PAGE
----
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The Book Of Enoch


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I've briefly scanned the book of Enoch, but I haven't really studied it. Anyone familiar with it?

 

What do you think of the following account?

 

From this

 

Nor is this the full story - for there is now evidence suggesting that the story of the crucifixion of Christ may have been borrowed from it. The Book of Enoch contains a remarkable final part written between 95 BC and 65 BC - describing the expectation of the coming of a Messiah. Amazingly, it even has a lament about the slaying of the 'Righteous' - written fully a century before the date assigned to the crucifixion of Christ! Based on this discovery, some scholars now hold that the story of the crucifixion of Christ, which forms the main part of the Gospels, is no more than a later concoction that combines this with the Roman execution of a Zealot rebel leader made to look like this story of the 'slaying of the Righteous' - a messianic figure! This goes to explain why the early Church fathers wanted to destroy all copies of the Book of Enoch and almost succeeded. The Jews were later made to bear the weight of this imaginary murder.

 

In removing from the Bible and then destroying all copies of the Book of Enoch, the Christian Fathers of the third century AD sought to eliminate every trace of its influence on the Bible. Also banned was a companion work known as the Book of the Secrets of Enoch. Not a single copy of it was known for nearly fifteen centuries. A few copies have now been recovered from Russia and other eastern European countries. Dated to between 30 BC and AD 70, it is even more strongly messianic in spirit and language than the Book of Enoch.

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I'm a little familiar with it. I haven't studied it either, just read about it. From what I know, it's not widely appreciated outside scholarship.

 

Enoch doctrines were used by the early Chrstians.

 

E. Isaac who translated Enoch in 1983 writes:

 

"There is little doubt that 1 Enoch was influential in molding New Testament doctrines concerning the nature of the Messiah, the Son of Man, the messianic kingdom, demonology, the future, resurrection, final judgment, the whole eschatological theater, and symbolism. No wonder, therefore, that the book was highly regarded by many of the apostolic and Church Fathers [1986, 10].

 

Enoch influenced Matthew, Luke, John, Acts, Romans, and several other New Testament books. The punishment of the fallen angels described in 2 Peter seems to come directly from 1 Enoch, as does much of the imagery and even wording in Revelation. The Epistle of Jude contains the most dramatic evidence of its influence when it castigates “enemies of religion” as follows:

 

It was to them that Enoch, the seventh in descent from Adam, directed his prophecy when he said: “I saw the Lord come with his myriads of angels, to bring all men to judgment and to convict all the godless of all the godless deeds they had committed, and of all the defiant words which godless sinners had spoken against him (Jude 14- 15).”

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I was fasinated with the Book of Enoch. Apparently, Enoch traveled in and out of heaven during his life-time and wrote several books. Talks about trees of the earth, the cycles of the sun & moon, the layers of the heavens up to #7 where rule has been set up over Chaos, and much more. I think even an Xian would enjoy it.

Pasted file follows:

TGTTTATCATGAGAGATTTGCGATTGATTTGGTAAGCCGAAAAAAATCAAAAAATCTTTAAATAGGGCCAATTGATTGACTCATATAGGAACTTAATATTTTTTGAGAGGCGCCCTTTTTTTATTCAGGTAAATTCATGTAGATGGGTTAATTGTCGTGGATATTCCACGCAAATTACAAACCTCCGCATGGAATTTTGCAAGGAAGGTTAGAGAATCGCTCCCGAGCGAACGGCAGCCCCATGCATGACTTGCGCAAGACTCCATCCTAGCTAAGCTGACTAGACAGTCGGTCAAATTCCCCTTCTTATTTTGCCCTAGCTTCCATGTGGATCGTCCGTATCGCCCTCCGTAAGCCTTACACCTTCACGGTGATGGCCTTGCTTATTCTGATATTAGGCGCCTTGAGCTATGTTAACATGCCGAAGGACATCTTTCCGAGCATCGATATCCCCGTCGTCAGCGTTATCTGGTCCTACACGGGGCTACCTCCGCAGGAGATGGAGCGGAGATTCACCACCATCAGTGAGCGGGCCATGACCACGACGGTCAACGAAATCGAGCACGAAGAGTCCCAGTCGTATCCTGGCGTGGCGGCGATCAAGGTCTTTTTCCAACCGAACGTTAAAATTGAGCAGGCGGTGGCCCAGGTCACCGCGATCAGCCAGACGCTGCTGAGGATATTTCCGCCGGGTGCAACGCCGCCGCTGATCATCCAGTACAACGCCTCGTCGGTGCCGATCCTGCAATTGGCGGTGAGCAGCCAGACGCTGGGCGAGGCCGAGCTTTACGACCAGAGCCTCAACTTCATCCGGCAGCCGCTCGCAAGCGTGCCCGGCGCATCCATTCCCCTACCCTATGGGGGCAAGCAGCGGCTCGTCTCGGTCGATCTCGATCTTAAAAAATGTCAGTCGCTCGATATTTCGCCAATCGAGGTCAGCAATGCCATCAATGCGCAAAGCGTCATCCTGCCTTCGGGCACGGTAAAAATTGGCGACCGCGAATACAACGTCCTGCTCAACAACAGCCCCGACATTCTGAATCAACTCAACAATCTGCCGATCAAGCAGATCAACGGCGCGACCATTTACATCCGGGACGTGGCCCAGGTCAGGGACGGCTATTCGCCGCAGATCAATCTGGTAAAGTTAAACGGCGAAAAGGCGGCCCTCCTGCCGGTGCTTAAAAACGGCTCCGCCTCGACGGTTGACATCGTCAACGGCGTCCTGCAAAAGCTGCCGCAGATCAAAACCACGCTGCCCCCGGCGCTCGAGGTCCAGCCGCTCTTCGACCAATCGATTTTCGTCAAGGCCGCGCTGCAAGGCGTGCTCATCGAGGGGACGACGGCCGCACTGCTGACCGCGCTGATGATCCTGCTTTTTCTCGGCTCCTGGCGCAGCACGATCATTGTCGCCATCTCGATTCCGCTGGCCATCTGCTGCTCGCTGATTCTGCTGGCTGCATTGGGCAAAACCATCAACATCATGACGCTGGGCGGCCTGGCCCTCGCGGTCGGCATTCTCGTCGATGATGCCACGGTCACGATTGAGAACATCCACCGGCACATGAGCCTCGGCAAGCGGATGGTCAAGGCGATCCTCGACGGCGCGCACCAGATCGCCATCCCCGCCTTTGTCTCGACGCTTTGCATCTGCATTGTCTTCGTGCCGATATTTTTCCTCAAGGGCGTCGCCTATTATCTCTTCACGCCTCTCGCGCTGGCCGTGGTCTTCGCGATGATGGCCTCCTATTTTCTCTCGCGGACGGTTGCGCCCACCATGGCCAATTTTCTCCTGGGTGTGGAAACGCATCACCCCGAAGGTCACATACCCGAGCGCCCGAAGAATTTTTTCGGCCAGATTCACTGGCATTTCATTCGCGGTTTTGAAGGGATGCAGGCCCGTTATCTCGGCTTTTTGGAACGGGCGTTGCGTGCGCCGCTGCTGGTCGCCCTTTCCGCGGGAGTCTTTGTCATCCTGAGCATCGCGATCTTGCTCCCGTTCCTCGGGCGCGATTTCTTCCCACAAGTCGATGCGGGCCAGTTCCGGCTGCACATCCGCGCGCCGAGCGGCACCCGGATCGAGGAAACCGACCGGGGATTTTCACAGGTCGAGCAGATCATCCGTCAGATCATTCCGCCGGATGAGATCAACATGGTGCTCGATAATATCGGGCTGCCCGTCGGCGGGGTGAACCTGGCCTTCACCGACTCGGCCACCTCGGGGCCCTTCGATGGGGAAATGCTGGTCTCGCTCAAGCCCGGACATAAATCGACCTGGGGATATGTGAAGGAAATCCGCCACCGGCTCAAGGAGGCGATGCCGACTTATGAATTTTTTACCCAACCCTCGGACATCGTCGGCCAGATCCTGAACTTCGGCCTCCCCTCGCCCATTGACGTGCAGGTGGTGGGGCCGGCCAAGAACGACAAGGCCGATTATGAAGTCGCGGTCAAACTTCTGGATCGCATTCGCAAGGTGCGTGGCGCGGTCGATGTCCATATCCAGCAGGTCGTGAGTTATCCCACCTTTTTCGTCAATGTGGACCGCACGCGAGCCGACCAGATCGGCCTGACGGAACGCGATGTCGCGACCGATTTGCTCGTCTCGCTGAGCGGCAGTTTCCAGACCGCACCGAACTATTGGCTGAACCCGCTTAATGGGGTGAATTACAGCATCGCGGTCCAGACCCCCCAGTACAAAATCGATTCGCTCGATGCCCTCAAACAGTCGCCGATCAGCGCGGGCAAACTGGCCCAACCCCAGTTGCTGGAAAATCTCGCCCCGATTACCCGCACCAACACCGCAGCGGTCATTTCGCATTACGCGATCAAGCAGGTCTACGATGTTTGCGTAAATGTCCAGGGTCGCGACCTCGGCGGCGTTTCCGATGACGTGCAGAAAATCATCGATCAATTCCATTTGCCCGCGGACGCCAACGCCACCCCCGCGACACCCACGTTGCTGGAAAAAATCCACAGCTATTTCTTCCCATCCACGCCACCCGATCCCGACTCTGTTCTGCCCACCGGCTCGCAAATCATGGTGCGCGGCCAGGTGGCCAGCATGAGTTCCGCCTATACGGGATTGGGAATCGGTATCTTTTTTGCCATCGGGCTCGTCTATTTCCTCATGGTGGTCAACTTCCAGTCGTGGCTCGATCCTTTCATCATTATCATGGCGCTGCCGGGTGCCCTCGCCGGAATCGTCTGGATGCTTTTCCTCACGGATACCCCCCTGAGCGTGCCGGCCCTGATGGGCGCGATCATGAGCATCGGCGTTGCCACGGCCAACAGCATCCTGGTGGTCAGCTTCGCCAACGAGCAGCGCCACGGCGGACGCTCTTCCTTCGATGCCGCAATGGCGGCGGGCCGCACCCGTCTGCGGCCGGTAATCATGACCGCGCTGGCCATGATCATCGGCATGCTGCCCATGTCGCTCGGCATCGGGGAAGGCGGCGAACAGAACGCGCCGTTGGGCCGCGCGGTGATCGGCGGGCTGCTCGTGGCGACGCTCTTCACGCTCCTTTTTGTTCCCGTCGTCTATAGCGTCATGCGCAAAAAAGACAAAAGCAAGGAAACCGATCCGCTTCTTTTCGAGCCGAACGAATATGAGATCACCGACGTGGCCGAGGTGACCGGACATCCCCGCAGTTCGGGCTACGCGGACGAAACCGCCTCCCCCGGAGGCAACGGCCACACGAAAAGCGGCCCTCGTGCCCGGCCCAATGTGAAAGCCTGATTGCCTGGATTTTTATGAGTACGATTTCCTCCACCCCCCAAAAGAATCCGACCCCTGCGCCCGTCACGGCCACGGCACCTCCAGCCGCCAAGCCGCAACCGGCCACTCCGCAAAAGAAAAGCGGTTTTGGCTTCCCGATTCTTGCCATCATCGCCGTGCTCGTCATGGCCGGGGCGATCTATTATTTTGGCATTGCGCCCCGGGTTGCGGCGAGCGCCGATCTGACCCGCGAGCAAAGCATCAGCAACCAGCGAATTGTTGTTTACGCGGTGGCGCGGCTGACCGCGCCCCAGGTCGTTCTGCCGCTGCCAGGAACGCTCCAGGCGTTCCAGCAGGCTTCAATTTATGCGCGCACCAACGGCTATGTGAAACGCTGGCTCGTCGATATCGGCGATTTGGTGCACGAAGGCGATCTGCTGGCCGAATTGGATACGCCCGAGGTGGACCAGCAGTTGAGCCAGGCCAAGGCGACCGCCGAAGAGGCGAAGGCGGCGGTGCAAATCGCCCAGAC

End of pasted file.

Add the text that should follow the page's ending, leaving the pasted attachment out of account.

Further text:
Mythra ~ Enoch's great but, I'd really like to know what you think about ~ The Origin of the World or The Revelation of Adam to Seth. They should be on the lost books list.

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Mythra, you're such a smart person...but I seriously wonder about some of these websites you come up with! ;)

 

Anyway, yes, I studied the book of Enoch, and I think that the website is mostly full of crap. But, there is no doubt that a revolutionary-type message was fairly popular circa the time of Christ. The Dead Sea Scrolls have some books about the "sons of light and the sons of darkness" battling it out at the end of time and such. So, I don't think that that BOOK necessarily influenced early christian writings...but I think they were popular themes.

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I've read Enoch and ALL 100 chapter of it.

I can see why it was cut out.

Too long.

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I've read Enoch. I thought it helped lend a little background to Old Testament mythology. I was always bothered by the fact the Enoch's story is mentioned in a couple of places in the Bible (Genesis and Jude), but his actual story is never included. As far as the book itself, I think the controversy surrounding it is a bit strange. It was evidently removed as the result of a debate about whether or not angels can manifest as flesh and blood. Why this issue made this book such a lightning rod that curses were spoken against it and scrolls were burned in an attempt to erradicate the text, I'll never understand.

 

Another book that I think supplements understanding of Old Testament mythology nicely is The Chaldean Account of Genesis. Very dry reading with tons of footnotes. If nothing else, it will work as an effective sleep aid.

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